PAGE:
Hippotherapy Semantics

Semantics: To be Exuberant or to be Correct

By Barbara L. Glasow, PT


An exuberant therapist recently thought . . .”I just learned about the most wonderful new treatment that I have ever been involved with since becoming a therapist. It’s called hippotherapy!! The movement of the horse is almost magical with the results that can be achieved! I’m hooked! I’m going to stop using most of the other treatment approaches that I’ve used for 10 years and I going to become a hippotherapist and devote myself to learning everything I can about it. Then, I’m going to open a clinic devoted exclusively to the practice of hippotherapy and achieve amazing results. And then, we’ll need to do research to prove to everyone that this modality is the best treatment around for any patient with movement dysfunction. Where was this treatment when I needed inspiration in my career a few years ago?”


Enthusiasm and exuberance is wonderful. The energy we derive from something that excites us can carry us through some pretty rough times of rapid change in health care, increasing documentation demands, decreasing health insurance coverage and increasing scrutiny by managed care. Those of us who include hippotherapy in our practice would tend to agree that it is a very valuable treatment strategy and assists us in achieving functional outcomes sometimes more efficiently than with other means.


However, in these same times of increasing managed care, decreasing coverage and increasing scrutiny it is of critical importance that all therapists accurately state clearly what they are providing patients within their treatment plans and neither under nor overstate what is being done or why. Many of us have made hippotherapy out to be more than it really is and the word itself has not been helpful to us in gaining the recognition and reimbursement that we want for it.


Hippotherapy, from the word “hippos”, the Greek word for horse, was created by the Germans who use all kinds of compounds words in their language. Hippotherapy is a very logical word for them to create. It means “treatment with the help of the horse.” Physical therapists there get trained and certified and can say they are “hippotherapists”, physical therapists that treat with the horse, in the same manner as they have “hippologists”, people who train horses. As Americans, we have chosen to retain the use of the word, “hippotherapy”, thinking that it would be internationally easier to communicate with other professional colleagues around the world. Presently, over 24 countries are doing some type of medical treatment with the use of the horse and most are calling it hippotherapy.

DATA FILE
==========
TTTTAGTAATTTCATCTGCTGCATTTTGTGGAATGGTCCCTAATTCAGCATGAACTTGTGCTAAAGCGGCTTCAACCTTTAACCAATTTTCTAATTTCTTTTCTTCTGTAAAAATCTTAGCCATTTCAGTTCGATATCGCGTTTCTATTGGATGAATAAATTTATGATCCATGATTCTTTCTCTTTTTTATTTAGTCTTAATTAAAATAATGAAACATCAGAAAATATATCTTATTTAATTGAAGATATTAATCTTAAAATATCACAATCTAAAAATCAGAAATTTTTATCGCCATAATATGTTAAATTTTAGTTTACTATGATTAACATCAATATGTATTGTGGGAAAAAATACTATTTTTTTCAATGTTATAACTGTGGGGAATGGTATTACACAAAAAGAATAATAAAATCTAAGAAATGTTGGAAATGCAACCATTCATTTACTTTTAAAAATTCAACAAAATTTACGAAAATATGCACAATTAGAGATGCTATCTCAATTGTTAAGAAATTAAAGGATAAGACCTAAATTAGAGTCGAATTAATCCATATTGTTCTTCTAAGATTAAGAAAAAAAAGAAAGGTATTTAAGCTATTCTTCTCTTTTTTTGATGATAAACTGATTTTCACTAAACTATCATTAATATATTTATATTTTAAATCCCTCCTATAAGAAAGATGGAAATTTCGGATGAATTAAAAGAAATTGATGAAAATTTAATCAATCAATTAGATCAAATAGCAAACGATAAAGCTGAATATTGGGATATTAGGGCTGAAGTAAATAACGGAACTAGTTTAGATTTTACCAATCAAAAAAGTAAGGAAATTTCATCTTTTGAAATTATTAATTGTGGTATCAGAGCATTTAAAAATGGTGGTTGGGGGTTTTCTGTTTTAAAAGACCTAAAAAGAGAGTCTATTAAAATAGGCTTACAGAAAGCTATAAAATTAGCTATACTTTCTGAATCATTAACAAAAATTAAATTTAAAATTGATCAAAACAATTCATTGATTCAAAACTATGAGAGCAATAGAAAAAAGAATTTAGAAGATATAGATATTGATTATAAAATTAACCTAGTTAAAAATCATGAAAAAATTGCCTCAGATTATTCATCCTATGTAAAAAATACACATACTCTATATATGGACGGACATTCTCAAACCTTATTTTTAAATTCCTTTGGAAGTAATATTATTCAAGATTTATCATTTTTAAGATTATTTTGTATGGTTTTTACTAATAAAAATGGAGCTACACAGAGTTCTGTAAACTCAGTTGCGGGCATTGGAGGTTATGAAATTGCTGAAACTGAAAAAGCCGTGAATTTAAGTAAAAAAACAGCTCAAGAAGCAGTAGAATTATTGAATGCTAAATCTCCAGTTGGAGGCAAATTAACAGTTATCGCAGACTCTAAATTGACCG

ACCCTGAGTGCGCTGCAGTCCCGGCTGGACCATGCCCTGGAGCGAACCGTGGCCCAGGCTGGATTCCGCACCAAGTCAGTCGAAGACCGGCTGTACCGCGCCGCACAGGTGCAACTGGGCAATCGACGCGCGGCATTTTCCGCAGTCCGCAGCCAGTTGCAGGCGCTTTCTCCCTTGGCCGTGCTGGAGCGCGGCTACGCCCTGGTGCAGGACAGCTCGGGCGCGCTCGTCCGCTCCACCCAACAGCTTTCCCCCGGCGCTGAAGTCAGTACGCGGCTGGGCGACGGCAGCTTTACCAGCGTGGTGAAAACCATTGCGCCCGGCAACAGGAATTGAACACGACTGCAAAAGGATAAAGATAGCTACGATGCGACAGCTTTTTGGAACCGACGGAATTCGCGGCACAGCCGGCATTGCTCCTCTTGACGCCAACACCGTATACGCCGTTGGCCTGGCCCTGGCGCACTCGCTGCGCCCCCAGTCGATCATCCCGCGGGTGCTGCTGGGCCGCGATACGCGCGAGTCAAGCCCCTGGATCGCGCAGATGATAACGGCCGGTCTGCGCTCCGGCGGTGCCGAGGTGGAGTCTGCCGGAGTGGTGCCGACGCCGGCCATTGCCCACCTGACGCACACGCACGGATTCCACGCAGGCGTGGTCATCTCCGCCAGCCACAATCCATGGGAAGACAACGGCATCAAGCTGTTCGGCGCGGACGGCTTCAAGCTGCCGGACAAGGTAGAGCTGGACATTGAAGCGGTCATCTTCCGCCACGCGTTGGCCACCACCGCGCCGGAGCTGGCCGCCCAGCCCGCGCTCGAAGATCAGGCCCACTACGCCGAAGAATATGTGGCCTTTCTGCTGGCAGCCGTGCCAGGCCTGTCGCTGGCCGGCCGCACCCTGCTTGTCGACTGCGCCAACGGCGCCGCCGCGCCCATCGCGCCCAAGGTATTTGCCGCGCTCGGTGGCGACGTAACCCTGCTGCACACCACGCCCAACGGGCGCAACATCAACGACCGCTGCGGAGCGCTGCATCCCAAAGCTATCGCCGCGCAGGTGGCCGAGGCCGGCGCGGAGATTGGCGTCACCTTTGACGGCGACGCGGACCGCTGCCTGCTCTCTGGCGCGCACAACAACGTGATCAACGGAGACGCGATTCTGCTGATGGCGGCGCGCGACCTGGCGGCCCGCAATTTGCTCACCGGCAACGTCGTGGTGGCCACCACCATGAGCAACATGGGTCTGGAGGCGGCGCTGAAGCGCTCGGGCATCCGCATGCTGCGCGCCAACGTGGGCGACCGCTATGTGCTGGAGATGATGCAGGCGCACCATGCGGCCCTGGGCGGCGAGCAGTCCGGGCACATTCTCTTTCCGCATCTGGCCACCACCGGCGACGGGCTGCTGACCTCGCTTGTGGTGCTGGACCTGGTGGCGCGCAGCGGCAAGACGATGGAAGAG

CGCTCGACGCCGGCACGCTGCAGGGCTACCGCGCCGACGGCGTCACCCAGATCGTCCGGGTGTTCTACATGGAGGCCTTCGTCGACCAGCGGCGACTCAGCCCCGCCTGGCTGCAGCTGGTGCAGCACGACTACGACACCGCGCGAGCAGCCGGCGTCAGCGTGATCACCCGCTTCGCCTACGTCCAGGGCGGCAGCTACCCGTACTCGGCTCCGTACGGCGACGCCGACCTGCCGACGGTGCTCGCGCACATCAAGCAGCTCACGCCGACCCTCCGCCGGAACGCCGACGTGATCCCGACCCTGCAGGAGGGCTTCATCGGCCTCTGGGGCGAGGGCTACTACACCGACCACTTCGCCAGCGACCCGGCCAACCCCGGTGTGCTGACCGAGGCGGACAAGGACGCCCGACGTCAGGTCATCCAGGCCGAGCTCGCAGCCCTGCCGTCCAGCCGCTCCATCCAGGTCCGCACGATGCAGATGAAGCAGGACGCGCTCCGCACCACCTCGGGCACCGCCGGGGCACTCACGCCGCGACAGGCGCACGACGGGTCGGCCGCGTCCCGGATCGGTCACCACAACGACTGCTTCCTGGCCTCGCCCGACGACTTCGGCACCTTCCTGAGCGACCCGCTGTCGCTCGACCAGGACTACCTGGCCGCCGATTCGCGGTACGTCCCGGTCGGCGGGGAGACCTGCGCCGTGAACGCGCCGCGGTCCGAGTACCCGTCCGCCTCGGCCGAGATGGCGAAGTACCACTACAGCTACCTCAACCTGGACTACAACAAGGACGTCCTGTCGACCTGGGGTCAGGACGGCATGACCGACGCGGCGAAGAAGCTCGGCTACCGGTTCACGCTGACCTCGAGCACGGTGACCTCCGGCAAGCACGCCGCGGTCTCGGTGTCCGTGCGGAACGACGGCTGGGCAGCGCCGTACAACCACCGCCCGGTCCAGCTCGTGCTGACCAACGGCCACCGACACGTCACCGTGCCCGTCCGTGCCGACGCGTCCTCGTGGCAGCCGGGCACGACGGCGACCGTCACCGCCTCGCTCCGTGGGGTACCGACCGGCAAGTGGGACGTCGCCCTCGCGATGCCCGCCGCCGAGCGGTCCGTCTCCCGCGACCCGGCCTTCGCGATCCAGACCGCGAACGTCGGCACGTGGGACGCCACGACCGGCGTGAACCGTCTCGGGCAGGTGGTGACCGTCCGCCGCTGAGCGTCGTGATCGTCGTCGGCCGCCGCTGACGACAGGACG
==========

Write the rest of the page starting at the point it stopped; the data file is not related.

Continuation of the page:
In the United States, however, the use of the word “hippotherapy” is a very confusing term to physicians, researchers and third party payers. To them, the word hippotherapy implies that it is a unique and distinctly different treatment approach from what has ever been done before. In their eyes, it needs to be proven through research that it is effective; improves functional outcomes; and is as good as or better than other treatments. Until then they view hippotherapy as a new, emerging and investigational technology and so therefore it does not qualify for reimbursement at the present time.


When we argue that hippotherapy is a treatment strategy and not a modality or distinct treatment method it is argued back that other treatment tools don’t have the word “therapy” in it. An easy reply is that “Swiss therapy balls” are used in a wide variety of treatment procedures and are clearly treatment tools. But this does not make our lives any easier. Unfortunately, we have done such a good job of spreading the word about hippotherapy that we are probably stuck with the word for better or worse. So, all we can do is to take care in what we say about it.


We have all been guilty in misrepresenting what hippotherapy is or is not from NARHA to AHA to myself who wrote an article in 1984 “Hippotherapy – The Horse as a Therapeutic Modality”. Many clinicians casually use the terms “treatment tool” and “modality” interchangeably. As innocent as that is, the two terms mean very different things. Therapists use a wide variety of treatment tools (any instrument or device necessary to one’s profession or occupation) including gymnastic balls, scooters, balance beams, weights within the different treatment procedures of neuromuscular reeducation, therapeutic exercise or therapeutic activities. We expect to be reimbursed for the treatment procedure we provide NOT the treatment tool that is used. Modalities (“Any physical agent applied to produce therapeutic changes to biologic tissue; includes but not limited to thermal, acoustic, light, mechanical, or electric energy.”) are very different from procedures and each require their own CPT code for reimbursement. Modalities must also be FDA approved and go through the investigational technology review of insurance carriers. It is very clear, when carefully thought about, that the horse is not a modality, yet how often have we referred to hippotherapy as such?